Airgel inspired by camel hair cools without electricity

Gianluca Riccio

Energy

A special airgel "sandwich" that mimics camel hair can cool and keep food and medicines fresh without using electricity.

When water evaporates from a material, the material tends to cool, but this effect stops at the end of the evaporation process. Camels have a solution to the problem.

Already. Because camels have developed a thick layer of insulating fur to keep them cool while conserving water in scorching desert environments. Scientists from MIT they were inspired by camel fur to create an airgel that could keep objects, such as food or medicines, cool in hot regions and without the need to use electricity.

The secret of the camel

Camel airgel
Photo by Vera Davidova on Unsplash

Strange as it may seem, a fur-covered camel stays cooler than a bare-skinned camel. The fur protects the animal's skin from external heat and at the same time allows sweat to evaporate, making the evaporative cooling effect last longer.

With its fur, the camel can still sweat, but not as much as bare skin. According to the researchers, tests showed that a shaved camel it loses 50% more moisture compared to an unshaven one in the same condition.

An airgel with humps

The MIT team produced a material that uses the same approach. It consists of a sort of "sandwich". A bottom layer of hydrogel with a top layer of porous silica-based airgel.

As the gel on top heats up, the hydrogel (made up of 97% water) begins to evaporate, and as it does so, it lowers the temperature of the gel.

Airgel has extremely low thermal conductivity which prevents it from absorbing too much heat from its surroundings. Therefore, the underlying hydrogel stays cooler for longer and its evaporative cooling effect is prolonged.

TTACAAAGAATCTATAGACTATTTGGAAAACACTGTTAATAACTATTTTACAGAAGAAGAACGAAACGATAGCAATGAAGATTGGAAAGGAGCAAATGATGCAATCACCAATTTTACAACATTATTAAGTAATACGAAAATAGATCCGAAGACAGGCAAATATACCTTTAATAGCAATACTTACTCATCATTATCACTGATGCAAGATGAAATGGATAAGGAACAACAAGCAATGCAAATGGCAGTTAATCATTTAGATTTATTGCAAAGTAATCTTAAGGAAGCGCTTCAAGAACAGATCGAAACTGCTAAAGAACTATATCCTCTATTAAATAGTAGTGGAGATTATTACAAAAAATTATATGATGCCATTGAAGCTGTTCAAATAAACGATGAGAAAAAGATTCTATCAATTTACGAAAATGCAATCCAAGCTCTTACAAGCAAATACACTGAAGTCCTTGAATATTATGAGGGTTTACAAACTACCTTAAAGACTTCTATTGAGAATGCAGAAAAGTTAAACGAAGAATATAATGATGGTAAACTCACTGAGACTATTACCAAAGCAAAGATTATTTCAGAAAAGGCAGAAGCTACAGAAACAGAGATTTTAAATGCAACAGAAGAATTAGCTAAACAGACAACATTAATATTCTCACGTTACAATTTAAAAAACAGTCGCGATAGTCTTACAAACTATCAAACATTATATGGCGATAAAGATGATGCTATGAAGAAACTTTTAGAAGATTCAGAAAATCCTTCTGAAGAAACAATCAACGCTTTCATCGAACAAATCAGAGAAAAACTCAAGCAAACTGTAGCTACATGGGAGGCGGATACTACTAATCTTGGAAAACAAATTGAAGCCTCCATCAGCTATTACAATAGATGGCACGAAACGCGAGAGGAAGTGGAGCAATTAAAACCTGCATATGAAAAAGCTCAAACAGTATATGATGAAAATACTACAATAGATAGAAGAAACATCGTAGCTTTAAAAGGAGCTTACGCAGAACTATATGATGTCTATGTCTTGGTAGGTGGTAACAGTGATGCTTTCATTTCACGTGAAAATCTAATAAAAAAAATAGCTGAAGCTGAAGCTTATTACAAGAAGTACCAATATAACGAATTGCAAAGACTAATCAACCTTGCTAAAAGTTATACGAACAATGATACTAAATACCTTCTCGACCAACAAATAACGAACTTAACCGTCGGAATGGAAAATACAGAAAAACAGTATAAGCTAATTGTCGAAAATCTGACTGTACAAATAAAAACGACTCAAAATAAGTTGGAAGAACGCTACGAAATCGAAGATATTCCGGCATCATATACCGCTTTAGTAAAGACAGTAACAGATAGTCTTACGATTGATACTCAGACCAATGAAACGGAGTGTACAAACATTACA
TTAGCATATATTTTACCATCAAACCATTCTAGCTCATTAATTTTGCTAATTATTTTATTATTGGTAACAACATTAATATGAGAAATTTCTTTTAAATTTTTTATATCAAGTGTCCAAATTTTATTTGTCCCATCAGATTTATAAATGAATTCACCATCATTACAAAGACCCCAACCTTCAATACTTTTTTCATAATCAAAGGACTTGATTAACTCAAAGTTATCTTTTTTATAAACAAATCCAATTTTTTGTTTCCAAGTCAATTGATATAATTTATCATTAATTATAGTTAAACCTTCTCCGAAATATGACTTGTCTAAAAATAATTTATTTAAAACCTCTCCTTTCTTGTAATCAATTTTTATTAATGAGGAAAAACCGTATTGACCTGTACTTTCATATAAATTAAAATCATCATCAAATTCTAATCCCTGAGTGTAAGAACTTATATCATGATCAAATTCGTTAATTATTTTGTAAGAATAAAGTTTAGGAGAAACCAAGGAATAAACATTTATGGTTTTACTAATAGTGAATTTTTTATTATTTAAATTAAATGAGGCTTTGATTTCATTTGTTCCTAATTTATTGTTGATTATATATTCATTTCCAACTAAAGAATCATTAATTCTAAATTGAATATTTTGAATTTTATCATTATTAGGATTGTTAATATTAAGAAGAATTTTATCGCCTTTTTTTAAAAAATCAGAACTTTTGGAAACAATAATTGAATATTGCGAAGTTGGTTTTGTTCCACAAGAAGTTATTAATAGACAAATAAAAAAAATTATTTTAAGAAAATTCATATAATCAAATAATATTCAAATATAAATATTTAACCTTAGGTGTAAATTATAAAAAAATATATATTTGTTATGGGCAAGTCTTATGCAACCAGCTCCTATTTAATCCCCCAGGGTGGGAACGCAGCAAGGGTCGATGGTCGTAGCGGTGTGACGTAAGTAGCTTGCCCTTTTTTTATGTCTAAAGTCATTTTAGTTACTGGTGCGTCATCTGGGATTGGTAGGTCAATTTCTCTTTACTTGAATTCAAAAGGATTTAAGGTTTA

The results of camel-inspired airgel

In laboratory tests, a 5mm layer of hydrogel lost all of its water by evaporation in 40 hours when exposed to temperatures of 86 ° F (30 ° C).

When the hydrogel was covered with a 5mm layer of airgel, it lasted up to 200 hours when exposed to the same temperature. 5 times as much.

Overall, the evaporative cooling effect lowered the material's temperature by 12,6°F (7°C) instead of 14,4°F (8°C) for the plain hydrogel. When the hydrogel dries, the material can be reused by simply adding more water.

The only downside? Airgel production currently requires huge and expensive equipment.

MIT researchers are currently looking for more practical and inexpensive alternatives. This same expression improves the preliminary results of another study presented in December 2019, their ultimate goal is to use this material in developing countries with no infrastructure for shipping and storing food or medicine.

The MIT team has published the results of this interesting study in Joule magazine.

To report research, discoveries and inventions, contact the editorial team!

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